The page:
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THE

WESLEYAN-METHODIST MAGAZINE.

OCTOBER, 1847.

BIOGRAPHY.

MEMOIR OF JAMES MUSGRAVE, ESQ.,

OF LEEDS:

BY THE REV. ROBERT NEWSTEAD.

MR. MUSGRAVE was born at Leeds, January 12th, 1777, of respecta able and truly pious parents. His mother was, for sixty years, a member of the Wesleyan society. Her father, Mr. Thomas Clarke, was one of the first Methodists in the town. He was a man of piety and sterling worth. He was, for a long period, extensively useful, especially as a Class-Leader; and lived in the enjoyment of a high degree of Christian sanctification, his possession of which was manifested and proved by the consistency and excellence of his character. Mr. Musgrave was one of that happy class of persons who fear the Lord from their youth. In a brief memorandum, found among his papers, he states that he was taught by his parents to refrain from the wicked; that they accustomed him, even from infancy, to attend the worship of God; and endeavoured to awaken, among the first feelings of his heart, not only a veneration for all the outward services of religion, but a desire for religion itself, in its personal enjoyment, as his supreme duty and highest interest. These parental endeavours, which were made in humble dependence on the divine blessing, and connected with earnest prayer for it, were not exerted in vain. From a very early period he experienced the gracious movements of the Spirit of God on his mind; working along with the truths in which he was instructed both by his parents at home, and by the Ministers of the word of God in the sanctuary. He says, that when he was only six or seven years old, himself, and a companion of the same age, were accustomed to seek some private place, whither they might retire for prayer. Young as they were, they were not only sincere, but acted as they did in consequence of the teaching with which they were favoured, and to which they happily yielded. Nor was the day of small and feeble things passed over by Him who out of the mouth of babes and sucklings condescends to ordain strength.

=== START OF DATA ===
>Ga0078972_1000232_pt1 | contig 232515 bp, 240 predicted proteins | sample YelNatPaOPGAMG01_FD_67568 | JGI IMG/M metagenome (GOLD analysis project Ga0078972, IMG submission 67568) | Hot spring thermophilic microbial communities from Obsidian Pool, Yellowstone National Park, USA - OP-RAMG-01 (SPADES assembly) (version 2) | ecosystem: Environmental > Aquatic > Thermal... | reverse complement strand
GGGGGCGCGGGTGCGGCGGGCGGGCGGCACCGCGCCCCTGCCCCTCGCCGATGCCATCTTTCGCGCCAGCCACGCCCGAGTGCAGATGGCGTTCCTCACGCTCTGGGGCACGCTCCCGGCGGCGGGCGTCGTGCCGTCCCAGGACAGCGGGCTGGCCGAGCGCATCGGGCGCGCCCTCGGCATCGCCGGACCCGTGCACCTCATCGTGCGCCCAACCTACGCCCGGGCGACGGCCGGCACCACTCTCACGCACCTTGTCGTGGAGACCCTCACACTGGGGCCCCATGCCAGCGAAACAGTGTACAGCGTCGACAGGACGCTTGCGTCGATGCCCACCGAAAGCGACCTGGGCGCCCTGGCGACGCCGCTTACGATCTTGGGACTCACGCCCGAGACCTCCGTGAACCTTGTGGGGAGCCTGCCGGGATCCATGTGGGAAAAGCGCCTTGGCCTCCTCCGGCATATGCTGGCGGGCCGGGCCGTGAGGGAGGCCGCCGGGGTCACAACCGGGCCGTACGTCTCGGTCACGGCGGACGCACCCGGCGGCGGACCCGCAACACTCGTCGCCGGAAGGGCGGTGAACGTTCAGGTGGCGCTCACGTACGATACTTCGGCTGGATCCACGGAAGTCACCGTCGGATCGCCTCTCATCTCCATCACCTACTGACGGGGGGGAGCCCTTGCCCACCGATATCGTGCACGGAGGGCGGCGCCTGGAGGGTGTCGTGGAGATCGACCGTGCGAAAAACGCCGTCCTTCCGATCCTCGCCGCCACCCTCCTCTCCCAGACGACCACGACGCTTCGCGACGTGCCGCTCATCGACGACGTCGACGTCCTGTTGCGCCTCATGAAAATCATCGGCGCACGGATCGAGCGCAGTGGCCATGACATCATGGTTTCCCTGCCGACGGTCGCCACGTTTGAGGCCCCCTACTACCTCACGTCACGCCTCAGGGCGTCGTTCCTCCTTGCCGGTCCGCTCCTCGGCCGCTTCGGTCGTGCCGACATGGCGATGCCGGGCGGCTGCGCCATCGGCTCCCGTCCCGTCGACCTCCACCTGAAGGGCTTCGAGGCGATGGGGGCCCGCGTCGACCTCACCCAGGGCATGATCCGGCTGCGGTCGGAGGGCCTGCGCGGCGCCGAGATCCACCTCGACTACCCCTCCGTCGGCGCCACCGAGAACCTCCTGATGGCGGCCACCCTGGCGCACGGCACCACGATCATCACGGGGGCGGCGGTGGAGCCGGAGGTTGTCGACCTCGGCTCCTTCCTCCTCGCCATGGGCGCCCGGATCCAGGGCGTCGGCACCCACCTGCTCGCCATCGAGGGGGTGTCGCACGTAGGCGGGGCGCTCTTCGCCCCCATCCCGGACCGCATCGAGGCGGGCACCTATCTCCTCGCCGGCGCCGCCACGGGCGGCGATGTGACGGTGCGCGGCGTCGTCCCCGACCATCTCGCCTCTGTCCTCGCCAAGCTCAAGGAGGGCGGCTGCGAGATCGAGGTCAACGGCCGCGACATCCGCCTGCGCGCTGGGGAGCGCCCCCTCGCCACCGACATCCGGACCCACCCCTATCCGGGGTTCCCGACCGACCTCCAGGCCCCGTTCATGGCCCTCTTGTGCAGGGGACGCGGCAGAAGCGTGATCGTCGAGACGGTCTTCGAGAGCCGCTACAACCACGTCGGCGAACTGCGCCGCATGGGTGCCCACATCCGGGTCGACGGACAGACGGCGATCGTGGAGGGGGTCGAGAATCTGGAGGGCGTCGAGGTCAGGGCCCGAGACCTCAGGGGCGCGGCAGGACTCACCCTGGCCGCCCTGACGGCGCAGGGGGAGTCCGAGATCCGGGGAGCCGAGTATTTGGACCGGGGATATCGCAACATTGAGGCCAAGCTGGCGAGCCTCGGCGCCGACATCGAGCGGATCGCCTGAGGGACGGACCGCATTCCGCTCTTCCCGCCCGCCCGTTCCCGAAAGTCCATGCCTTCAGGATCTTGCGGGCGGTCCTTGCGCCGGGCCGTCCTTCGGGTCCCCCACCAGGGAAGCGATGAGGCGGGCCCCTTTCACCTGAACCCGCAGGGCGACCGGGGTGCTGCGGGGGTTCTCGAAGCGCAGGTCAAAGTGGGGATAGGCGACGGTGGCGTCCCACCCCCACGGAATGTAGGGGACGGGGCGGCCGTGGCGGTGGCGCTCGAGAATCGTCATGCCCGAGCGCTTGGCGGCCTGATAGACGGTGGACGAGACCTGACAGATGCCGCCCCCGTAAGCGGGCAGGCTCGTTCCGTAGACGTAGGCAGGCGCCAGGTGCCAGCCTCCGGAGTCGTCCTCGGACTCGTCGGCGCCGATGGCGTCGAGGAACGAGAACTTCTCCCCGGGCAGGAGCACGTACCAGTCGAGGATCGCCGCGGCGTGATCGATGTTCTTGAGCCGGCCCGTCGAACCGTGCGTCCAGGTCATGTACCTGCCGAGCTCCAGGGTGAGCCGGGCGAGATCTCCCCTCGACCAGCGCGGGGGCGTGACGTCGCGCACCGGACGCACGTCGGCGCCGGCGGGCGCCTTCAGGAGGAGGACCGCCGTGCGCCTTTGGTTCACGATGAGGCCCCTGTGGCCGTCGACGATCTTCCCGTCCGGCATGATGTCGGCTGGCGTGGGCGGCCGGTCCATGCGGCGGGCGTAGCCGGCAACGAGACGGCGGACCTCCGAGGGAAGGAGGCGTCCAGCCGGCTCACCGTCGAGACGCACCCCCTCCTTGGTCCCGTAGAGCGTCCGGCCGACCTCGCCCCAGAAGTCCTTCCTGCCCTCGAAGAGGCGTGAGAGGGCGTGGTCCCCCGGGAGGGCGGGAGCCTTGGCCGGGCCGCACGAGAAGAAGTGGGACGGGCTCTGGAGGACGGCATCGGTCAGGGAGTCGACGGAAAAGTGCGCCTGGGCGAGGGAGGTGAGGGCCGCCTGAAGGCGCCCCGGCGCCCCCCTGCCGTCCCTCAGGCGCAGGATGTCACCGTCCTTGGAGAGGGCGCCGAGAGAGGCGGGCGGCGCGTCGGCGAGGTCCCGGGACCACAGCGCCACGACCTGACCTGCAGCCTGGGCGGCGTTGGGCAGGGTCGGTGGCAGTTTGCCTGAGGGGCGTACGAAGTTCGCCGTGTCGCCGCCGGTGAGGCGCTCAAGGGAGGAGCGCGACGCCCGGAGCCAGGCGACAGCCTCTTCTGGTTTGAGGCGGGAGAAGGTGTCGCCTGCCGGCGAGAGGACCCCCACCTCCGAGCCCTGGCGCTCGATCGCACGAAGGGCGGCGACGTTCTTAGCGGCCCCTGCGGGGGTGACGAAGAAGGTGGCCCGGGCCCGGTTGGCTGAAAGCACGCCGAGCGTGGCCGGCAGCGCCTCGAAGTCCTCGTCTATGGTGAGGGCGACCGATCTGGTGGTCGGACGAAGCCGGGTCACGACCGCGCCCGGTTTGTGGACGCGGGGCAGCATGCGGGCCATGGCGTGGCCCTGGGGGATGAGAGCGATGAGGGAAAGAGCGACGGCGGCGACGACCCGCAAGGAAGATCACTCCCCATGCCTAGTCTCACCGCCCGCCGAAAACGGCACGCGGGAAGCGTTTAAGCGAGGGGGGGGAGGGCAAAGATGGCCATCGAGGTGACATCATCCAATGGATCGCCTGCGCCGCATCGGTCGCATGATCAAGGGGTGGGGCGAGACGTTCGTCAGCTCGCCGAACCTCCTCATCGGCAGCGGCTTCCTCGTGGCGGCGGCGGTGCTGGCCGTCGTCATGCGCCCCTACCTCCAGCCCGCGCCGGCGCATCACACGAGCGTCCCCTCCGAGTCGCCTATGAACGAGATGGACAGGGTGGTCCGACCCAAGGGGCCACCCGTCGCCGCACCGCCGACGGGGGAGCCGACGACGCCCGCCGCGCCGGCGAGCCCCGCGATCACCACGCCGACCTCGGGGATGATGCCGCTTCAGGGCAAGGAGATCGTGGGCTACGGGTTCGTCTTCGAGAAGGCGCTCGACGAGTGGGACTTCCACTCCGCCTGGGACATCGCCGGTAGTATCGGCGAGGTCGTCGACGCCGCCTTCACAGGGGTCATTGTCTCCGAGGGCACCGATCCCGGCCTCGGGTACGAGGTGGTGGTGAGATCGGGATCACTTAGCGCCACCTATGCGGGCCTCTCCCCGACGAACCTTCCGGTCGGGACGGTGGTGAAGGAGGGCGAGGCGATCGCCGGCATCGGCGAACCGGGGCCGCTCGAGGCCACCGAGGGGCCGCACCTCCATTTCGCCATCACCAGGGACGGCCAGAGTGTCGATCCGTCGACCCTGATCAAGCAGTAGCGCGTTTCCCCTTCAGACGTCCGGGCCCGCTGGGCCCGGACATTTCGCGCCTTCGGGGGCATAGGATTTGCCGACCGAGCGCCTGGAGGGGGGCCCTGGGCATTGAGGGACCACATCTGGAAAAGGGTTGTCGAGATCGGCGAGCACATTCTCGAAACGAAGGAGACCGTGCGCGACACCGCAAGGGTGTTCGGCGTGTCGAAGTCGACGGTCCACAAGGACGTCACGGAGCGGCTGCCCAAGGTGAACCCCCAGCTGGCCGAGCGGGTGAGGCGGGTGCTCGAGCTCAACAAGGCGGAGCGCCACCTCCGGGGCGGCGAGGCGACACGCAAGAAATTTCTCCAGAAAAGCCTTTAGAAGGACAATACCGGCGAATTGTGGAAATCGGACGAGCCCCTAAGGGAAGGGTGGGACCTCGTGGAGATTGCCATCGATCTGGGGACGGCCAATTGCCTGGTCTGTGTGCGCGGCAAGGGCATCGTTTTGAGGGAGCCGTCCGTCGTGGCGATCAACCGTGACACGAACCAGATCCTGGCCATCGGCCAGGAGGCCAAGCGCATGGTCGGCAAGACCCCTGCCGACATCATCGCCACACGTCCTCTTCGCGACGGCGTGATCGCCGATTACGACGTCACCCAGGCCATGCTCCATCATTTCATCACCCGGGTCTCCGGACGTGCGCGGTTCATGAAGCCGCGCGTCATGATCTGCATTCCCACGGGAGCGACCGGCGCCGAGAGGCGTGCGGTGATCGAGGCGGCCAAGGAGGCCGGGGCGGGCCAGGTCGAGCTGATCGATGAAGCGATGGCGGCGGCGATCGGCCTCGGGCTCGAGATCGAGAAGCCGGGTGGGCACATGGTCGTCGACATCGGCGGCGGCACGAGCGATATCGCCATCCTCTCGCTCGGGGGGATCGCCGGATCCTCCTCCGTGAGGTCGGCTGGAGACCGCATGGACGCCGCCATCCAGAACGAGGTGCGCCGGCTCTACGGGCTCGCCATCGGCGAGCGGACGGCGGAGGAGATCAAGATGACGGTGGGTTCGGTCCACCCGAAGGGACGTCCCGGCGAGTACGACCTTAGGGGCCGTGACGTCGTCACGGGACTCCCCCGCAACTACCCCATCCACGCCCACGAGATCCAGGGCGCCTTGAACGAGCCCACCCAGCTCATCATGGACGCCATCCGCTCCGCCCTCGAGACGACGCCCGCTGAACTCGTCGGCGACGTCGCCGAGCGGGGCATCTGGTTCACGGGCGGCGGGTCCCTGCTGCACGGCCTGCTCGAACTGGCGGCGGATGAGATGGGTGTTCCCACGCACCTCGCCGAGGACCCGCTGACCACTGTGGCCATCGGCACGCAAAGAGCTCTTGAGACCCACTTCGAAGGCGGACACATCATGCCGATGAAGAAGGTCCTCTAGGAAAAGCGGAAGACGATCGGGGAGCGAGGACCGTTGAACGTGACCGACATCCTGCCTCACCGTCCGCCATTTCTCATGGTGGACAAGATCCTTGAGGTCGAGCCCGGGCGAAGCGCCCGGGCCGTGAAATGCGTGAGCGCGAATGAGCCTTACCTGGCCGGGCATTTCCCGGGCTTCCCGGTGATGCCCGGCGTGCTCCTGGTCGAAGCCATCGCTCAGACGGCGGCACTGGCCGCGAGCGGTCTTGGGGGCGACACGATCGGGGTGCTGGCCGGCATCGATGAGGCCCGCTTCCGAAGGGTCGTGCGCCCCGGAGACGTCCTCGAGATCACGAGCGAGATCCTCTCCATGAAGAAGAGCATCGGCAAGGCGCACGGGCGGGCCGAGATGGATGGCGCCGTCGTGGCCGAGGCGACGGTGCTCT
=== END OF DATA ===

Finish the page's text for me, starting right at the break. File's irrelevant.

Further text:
“ I think I shall never forget," Mr. Musgrave wrote in after-years, so long as the Lord gives me the

my reason, the precious seasons which we then enjoyed. God was truly with us. Indeed I had such views concerning eternity, that I wept much and often lest I should miss of heaven. In this way I went on for some time, happy in the Lord ; till, joining with my VOL. III.-FOURTH SERIES.

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